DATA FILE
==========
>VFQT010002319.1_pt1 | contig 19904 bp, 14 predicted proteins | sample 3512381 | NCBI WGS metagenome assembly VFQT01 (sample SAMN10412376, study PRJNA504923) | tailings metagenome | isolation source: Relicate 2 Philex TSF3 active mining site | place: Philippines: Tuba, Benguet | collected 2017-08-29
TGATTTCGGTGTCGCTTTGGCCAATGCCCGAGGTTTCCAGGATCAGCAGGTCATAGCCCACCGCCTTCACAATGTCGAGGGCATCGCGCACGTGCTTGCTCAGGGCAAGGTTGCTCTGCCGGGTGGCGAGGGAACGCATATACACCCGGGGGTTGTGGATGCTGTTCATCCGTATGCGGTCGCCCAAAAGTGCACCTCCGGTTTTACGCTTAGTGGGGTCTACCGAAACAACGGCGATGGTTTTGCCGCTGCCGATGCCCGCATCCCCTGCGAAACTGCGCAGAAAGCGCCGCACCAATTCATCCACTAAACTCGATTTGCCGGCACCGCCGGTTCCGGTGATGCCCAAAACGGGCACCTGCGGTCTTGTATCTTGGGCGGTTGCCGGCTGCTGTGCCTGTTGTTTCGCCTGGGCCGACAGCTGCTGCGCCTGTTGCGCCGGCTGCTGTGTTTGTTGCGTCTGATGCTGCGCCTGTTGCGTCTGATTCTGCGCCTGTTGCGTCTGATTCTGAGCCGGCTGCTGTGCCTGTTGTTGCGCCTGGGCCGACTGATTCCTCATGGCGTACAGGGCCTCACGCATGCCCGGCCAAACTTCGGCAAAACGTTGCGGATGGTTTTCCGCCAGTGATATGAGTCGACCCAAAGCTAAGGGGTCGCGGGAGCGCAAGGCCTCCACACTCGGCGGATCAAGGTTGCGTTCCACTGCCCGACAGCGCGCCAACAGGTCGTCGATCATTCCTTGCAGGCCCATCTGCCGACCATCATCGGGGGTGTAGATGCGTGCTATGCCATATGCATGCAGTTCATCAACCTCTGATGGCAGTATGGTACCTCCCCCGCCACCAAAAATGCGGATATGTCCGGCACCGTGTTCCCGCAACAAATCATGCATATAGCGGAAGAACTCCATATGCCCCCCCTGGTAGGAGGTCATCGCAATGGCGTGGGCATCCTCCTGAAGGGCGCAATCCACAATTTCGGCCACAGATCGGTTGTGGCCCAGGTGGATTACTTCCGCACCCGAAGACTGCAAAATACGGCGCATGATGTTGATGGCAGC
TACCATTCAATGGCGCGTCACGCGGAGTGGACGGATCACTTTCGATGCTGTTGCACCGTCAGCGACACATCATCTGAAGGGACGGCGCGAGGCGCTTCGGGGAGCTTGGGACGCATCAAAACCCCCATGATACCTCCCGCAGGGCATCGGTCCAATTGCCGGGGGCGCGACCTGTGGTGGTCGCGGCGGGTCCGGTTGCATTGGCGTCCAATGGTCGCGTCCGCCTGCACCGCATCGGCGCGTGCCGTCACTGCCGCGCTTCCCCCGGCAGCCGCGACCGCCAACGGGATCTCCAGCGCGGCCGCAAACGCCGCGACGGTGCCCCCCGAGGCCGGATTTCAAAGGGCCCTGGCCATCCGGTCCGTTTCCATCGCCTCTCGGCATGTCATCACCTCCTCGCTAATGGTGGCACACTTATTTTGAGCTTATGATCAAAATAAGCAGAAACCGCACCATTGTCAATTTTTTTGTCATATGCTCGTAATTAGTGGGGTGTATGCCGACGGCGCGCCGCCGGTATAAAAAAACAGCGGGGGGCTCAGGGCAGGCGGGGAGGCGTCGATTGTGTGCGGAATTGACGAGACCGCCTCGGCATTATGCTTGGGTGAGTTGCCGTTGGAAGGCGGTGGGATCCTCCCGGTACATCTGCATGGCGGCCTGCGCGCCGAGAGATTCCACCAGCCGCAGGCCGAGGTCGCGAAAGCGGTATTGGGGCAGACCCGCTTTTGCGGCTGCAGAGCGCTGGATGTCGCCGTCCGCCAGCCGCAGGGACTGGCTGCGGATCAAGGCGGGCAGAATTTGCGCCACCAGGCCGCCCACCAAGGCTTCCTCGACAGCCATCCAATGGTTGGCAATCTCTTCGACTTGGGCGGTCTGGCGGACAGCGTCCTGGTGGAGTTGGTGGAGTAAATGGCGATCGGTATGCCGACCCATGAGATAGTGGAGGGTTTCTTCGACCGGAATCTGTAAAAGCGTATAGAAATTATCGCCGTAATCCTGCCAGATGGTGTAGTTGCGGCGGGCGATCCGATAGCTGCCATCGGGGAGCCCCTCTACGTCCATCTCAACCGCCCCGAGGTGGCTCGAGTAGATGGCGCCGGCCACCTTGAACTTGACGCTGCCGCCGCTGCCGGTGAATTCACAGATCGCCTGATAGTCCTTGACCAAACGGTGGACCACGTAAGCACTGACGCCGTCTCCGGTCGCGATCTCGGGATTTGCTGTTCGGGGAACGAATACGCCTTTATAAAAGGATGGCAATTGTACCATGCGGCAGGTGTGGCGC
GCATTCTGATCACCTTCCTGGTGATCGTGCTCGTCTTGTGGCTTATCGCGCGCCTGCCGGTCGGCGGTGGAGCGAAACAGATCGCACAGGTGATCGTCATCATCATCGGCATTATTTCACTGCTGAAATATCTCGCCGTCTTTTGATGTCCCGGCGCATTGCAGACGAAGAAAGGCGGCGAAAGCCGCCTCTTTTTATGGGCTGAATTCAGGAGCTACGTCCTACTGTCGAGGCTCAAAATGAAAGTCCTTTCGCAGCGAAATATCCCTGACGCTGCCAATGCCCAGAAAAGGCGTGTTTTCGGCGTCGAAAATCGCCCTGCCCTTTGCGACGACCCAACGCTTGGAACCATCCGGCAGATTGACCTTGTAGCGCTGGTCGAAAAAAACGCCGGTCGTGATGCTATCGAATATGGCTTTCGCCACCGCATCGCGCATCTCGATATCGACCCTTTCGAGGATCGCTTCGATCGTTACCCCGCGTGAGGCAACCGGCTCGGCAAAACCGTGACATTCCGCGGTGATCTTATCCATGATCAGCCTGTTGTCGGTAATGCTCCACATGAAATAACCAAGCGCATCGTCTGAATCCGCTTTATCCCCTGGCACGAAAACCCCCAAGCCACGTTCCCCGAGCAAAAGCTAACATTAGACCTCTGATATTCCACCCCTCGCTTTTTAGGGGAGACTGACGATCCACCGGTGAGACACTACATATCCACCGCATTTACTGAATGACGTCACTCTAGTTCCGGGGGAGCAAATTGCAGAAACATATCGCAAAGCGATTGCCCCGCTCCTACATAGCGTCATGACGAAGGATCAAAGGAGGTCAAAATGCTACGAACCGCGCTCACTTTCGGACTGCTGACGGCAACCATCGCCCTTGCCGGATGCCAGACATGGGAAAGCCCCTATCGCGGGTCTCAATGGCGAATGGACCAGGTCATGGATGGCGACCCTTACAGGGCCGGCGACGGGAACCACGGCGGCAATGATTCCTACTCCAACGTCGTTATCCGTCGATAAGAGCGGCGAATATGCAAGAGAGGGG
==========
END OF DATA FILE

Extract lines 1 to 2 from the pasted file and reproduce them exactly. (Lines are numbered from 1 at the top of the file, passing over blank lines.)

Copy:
>VFQT010002319.1_pt1 | contig 19904 bp, 14 predicted proteins | sample 3512381 | NCBI WGS metagenome assembly VFQT01 (sample SAMN10412376, study PRJNA504923) | tailings metagenome | isolation source: Relicate 2 Philex TSF3 active mining site | place: Philippines: Tuba, Benguet | collected 2017-08-29
TGATTTCGGTGTCGCTTTGGCCAATGCCCGAGGTTTCCAGGATCAGCAGGTCATAGCCCACCGCCTTCACAATGTCGAGGGCATCGCGCACGTGCTTGCTCAGGGCAAGGTTGCTCTGCCGGGTGGCGAGGGAACGCATATACACCCGGGGGTTGTGGATGCTGTTCATCCGTATGCGGTCGCCCAAAAGTGCACCTCCGGTTTTACGCTTAGTGGGGTCTACCGAAACAACGGCGATGGTTTTGCCGCTGCCGATGCCCGCATCCCCTGCGAAACTGCGCAGAAAGCGCCGCACCAATTCATCCACTAAACTCGATTTGCCGGCACCGCCGGTTCCGGTGATGCCCAAAACGGGCACCTGCGGTCTTGTATCTTGGGCGGTTGCCGGCTGCTGTGCCTGTTGTTTCGCCTGGGCCGACAGCTGCTGCGCCTGTTGCGCCGGCTGCTGTGTTTGTTGCGTCTGATGCTGCGCCTGTTGCGTCTGATTCTGCGCCTGTTGCGTCTGATTCTGAGCCGGCTGCTGTGCCTGTTGTTGCGCCTGGGCCGACTGATTCCTCATGGCGTACAGGGCCTCACGCATGCCCGGCCAAACTTCGGCAAAACGTTGCGGATGGTTTTCCGCCAGTGATATGAGTCGACCCAAAGCTAAGGGGTCGCGGGAGCGCAAGGCCTCCACACTCGGCGGATCAAGGTTGCGTTCCACTGCCCGACAGCGCGCCAACAGGTCGTCGATCATTCCTTGCAGGCCCATCTGCCGACCATCATCGGGGGTGTAGATGCGTGCTATGCCATATGCATGCAGTTCATCAACCTCTGATGGCAGTATGGTACCTCCCCCGCCACCAAAAATGCGGATATGTCCGGCACCGTGTTCCCGCAACAAATCATGCATATAGCGGAAGAACTCCATATGCCCCCCCTGGTAGGAGGTCATCGCAATGGCGTGGGCATCCTCCTGAAGGGCGCAATCCACAATTTCGGCCACAGATCGGTTGTGGCCCAGGTGGATTACTTCCGCACCCGAAGACTGCAAAATACGGCGCATGATGTTGATGGCAGC